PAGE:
Google experiments with Hotel Finder search tool

Summary:Google has been ramping up its transportation search features for desktop and mobile, but now it is shifting into full on travel mode with its Hotel Finder experiment.

Google has been ramping up its transportation search features for desktop and mobile, but now it is shifting into full on travel mode with its Hotel Finder experiment.

The Next Web reports that the utility is "designed to help users find the perfect hotel." Easier said than done, of course, but maybe something that Google creates is just crazy enough to work.

Google's Hotel Finder (not to be confused with HotelFinder.com) can find the ideal accommodation for a particular user based on a few different priorities, such as location and budget. For example, when searching for where to stay, the user can draw shapes around neighborhoods using a mouse rather than searching by individual addresses.

Check out the example I drew out below:

Other helpful tools include being able compare hotels easily within the same browser tab featuring photos and reviews of different hotels, along with the option to keep a "shortlist" for ones that might catch a traveler's eye.

Again, Google's Hotel Finder is still in experimental mode (and it might have that similar name to worry about), thus don't expect it to work so...perfectly just yet. Additionally, it's only available for finding hotels in the United States at this time.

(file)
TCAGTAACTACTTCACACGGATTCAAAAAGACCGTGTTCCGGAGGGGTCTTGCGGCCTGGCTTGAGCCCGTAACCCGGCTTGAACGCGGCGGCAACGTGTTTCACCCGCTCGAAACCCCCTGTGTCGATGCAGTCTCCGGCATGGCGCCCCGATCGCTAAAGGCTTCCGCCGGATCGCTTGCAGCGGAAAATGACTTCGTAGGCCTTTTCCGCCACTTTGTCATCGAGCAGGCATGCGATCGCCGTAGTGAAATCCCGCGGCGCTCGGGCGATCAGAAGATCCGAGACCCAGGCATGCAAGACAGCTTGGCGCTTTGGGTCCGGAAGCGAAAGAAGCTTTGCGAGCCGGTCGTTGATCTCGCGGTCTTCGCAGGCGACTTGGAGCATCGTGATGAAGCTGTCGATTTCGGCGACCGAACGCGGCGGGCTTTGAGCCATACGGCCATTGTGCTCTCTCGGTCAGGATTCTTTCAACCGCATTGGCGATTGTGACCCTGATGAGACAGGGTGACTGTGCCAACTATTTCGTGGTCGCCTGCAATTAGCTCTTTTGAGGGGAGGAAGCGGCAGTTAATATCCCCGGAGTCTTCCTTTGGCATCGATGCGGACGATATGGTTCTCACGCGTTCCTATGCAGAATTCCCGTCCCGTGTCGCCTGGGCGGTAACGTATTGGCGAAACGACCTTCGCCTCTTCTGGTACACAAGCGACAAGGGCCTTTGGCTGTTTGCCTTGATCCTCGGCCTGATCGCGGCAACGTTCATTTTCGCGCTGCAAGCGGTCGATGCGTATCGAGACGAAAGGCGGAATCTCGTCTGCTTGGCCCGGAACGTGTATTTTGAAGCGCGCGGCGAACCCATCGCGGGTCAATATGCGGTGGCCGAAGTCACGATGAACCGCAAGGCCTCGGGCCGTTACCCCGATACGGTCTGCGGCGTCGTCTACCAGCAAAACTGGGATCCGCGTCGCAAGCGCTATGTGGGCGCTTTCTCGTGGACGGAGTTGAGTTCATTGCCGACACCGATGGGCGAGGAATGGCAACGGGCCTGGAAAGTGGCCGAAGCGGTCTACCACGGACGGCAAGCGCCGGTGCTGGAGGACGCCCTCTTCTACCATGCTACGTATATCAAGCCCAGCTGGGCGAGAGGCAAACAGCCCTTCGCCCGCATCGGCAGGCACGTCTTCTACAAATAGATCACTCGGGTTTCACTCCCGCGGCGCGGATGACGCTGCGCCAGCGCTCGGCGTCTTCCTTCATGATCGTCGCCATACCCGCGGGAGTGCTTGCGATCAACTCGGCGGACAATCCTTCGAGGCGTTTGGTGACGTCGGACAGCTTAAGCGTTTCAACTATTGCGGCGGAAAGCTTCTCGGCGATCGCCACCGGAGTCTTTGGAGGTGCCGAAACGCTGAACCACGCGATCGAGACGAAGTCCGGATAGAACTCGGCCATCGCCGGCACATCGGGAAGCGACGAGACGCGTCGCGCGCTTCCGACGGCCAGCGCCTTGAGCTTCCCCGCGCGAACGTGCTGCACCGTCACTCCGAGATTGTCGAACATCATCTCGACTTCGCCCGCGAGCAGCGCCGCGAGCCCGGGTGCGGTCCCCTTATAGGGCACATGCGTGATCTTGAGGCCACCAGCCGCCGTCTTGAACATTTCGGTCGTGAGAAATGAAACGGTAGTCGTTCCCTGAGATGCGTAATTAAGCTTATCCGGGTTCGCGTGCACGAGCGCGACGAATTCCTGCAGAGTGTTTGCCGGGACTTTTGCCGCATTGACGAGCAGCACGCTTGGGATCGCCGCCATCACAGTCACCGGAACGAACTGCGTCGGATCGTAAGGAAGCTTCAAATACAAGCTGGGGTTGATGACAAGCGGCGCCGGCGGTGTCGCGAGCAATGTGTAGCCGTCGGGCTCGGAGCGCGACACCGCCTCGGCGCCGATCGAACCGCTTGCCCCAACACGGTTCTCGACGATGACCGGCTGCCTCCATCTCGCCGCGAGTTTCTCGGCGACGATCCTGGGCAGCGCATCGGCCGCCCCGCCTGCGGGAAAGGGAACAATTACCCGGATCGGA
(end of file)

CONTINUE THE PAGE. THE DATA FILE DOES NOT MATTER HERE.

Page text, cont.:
In related Google travel/transit news, Google has officially added the London Underground to its repertoire of information for public transit agencies. Info on Transport for London includes over 18,000 bus stops and over 250 Underground stations. Note that this data refers to planning trips, getting directions and general location information - not real time alerts and schedules.

Nevertheless, it's a good start - especially if you're planning to attend the Summer Olympics in the British capital next summer, which starts one year from yesterday.

The Goog has had a few other new developments today, including a move towards the Content Delivery Network business and the Page Speed Service project for improving load times by up to 60 percent.

Related:

Topics: Google, Browser

About

Rachel King is a staff writer for CBS Interactive based in San Francisco, covering business and enterprise technology for ZDNet, CNET and SmartPlanet. She has previously worked for The Business Insider, FastCompany.com, CNN's San Francisco bureau and the U.S. Department of State. Rachel has also written for MainStreet.com, Irish Americ... Full Bio

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